Author: Olga Ochneva, Kyrgyzstan
Kyrgyzstan has adopted new legislation on drug-related crimes. Amendments have been introduced into a number of national legal codes within the broad judiciary reform in the country. The amendments will come into force starting from 2019. Initiators of the reform declare the ideas of humanisation and decriminalisation, but the practitioners and the community expect an opposite outcome.
Unaffordable fines or imprisonment
Aybek (the name is changed) has recently been released from jail. He spent three years behind the bars for 3.5 grams of hashish, which he bought for his own use.
“In 2014, Aybek was caught with drugs and was told to pay a fine of 30,000 Kyrgyz Soms (375 euros) and was let go. Soon, he was seized again for a similar offence. The fine was left in force and in addition, Aybek was sentenced to three years of imprisonment,” the street lawyer of the Ranar Foundation Denis Kucheryaviyis telling. “Now Aybek lives in our social dormitory. He has no passport and he has no job. During his years in prison, he was able to pay only 30% of the fine. He has been told he cannot get his passport unless he pays the whole sum. How can he find a job with no documents? Recently, we learned that he was put on a wanted list due to his failure to pay the fine, so now he faces the threat of imprisonment again.”
According to the Criminal Code currently in force, possession of drugs with no intent to sell in big amounts exceeding one gram for heroin and three grams for hashish is now punished with a fine of 250 to 650 euros or with imprisonment for a term of up to five years. In the new Criminal Code, the fines will be increased up to 3,250-3,750 euros.
“There will be a huge increase in fines. The minimum fine will be 3,250 euros. Will a person injecting drugs be able to pay such a sum at least once in his life?” asks Sergey Bessonov, Executive Director of the Harm Reduction Network Association. “An alternative to paying the fine is deprivation of liberty for up to five years, though the fine will not “disappear” completely and will only move to another category of 1,250-1,750 euros. Now Aybek does not know how to pay 375 euros, and starting from 2019 people will be released after years in prison with fines, which will be 3-5 times higher.”
Humanisation or criminalisation
Fines for the small amounts of drugs (up to 1 gram of heroin and up to 3 grams of hashish) will also be increased. The administrative fine will grow 30-fold: from 12-25 euros to 370-750 euros.
“The punishment for the small amounts of drugs will be toughened in the Code of Administrative Offences depending on the number of similar offences during a year. For the first offence, the fine will amount to 2,000 Kyrgyz Soms (23 euros); for the second offence, an administrative arrest for five days will be applied; for the third offence, the fine will amount to 650 euros. In the new Code of Offences, the punishment will not be toughened and there will be no criminal record. Probably this is what the humanisation is about,” assumes Sergey Bessonov. “However, if we look at the practice, most people are seized with the amount of heroin 1.2 -1.5 g which is considered to be a big amount and falls under provisions of the Criminal Code. After the fines are increased, there is a probability that the number of people seized with small amounts of drugs will be growing. The worst thing is that violation of the Code of Offences may also lead to the imprisonment in case if the fine is not paid on time. A person will have two months to pay 370 euros. After this term, the fine will be doubled and the payment period will be extended by one more month. After this month is over, if the fine is still not paid, article 351 of the Criminal Code will come into force meaning from 2.5 to 5 years of imprisonment.”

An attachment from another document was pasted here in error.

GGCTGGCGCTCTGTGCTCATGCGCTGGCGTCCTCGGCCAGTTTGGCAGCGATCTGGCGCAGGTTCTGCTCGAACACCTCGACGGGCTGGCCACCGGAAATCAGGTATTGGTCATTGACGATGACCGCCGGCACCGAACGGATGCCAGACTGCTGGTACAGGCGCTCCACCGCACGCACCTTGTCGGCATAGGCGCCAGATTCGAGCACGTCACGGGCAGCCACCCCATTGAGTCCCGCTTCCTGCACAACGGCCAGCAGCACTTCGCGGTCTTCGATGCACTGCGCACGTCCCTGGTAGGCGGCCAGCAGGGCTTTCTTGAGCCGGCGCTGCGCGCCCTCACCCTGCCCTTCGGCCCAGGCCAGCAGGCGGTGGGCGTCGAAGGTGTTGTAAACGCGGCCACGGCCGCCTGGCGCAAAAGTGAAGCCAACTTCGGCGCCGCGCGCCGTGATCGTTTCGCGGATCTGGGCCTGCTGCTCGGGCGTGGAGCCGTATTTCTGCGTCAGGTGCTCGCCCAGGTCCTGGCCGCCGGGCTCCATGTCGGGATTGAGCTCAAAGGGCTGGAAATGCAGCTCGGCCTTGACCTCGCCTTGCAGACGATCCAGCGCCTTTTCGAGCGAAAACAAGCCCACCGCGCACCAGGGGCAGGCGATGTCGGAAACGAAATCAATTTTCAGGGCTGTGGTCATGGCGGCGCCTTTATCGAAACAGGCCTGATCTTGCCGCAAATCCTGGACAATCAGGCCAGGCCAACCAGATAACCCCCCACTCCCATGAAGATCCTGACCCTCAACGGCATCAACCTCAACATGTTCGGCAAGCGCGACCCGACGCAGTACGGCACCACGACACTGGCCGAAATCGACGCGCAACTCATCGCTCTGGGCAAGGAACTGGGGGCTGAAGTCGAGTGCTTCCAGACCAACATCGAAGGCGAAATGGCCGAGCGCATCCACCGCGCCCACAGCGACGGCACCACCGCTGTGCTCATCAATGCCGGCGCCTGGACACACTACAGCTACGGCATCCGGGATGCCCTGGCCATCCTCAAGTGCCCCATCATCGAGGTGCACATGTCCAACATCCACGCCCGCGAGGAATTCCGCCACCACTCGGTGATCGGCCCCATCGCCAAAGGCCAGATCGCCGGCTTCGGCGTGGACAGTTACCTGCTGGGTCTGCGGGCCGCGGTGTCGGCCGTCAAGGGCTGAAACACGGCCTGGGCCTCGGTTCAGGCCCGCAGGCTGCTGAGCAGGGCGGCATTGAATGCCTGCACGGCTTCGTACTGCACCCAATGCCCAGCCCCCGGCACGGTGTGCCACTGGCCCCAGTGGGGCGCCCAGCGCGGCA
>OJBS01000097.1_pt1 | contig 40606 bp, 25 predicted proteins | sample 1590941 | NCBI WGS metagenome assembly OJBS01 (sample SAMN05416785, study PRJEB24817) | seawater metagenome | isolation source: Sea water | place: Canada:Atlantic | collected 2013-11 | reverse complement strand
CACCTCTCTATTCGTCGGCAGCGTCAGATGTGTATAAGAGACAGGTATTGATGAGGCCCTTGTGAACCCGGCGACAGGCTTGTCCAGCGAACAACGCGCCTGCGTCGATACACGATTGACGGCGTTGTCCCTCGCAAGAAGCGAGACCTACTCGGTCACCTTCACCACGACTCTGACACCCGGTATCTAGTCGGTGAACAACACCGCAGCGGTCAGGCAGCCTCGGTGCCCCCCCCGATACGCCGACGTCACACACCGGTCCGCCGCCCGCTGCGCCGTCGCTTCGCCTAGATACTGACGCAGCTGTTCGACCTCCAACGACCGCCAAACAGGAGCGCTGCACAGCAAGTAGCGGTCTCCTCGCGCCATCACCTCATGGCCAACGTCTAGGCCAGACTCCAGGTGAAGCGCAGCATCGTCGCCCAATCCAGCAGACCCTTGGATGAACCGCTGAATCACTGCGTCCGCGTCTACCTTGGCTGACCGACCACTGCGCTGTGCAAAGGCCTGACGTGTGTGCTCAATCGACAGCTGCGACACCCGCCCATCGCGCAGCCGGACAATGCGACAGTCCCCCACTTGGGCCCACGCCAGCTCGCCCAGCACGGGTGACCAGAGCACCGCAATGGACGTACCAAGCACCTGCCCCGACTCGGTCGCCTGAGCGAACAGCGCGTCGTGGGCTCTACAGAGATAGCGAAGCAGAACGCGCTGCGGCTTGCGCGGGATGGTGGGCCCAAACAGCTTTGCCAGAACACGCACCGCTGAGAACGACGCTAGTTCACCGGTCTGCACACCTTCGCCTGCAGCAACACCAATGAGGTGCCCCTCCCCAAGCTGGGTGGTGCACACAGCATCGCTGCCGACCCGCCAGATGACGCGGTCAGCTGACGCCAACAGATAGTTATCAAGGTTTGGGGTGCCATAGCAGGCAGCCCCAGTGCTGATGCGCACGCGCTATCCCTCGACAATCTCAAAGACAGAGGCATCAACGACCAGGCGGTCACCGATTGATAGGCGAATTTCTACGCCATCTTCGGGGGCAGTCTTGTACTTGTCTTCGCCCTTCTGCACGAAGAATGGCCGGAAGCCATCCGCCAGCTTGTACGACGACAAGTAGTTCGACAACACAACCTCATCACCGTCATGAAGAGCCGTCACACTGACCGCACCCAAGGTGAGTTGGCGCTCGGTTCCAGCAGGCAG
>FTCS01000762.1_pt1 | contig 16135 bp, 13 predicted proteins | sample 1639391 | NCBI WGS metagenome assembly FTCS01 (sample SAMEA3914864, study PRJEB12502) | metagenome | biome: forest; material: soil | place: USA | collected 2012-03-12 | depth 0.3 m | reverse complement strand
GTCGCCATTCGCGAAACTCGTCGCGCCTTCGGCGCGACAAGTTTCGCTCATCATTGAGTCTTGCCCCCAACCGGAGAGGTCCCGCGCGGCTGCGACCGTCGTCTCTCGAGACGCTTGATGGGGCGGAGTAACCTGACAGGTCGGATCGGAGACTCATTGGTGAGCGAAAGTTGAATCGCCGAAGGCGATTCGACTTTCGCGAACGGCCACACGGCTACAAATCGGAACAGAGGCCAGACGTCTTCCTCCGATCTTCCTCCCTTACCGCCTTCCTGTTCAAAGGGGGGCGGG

Currently, Sergey Bessonov and the lawyers of his organisation desperately fight not only for Aybek to stay free, but also to change the legislative amendments proposed. They are due to come into force in one year so there is still a chance to collect evidence that such amendments will lead to the criminalisation of people who use drugs.
“Introducing heavy fines may lead to the growth of corruption practices and increase in the number of prison population, which will have a negative impact on the national budget. Now we are making attempts to show the evidence of all the risks to people developing the new codes,” says Sergey Bessonov. “We need alternative punitive measures and effective treatment programmes. Members of the community were not able to take part in the development of the new codes, but we hope that our voices will be heard. We are doing our best at the national level and we also plan to tell about the recent developments in the drug policy to the international community at AIDS 2018 Conference.”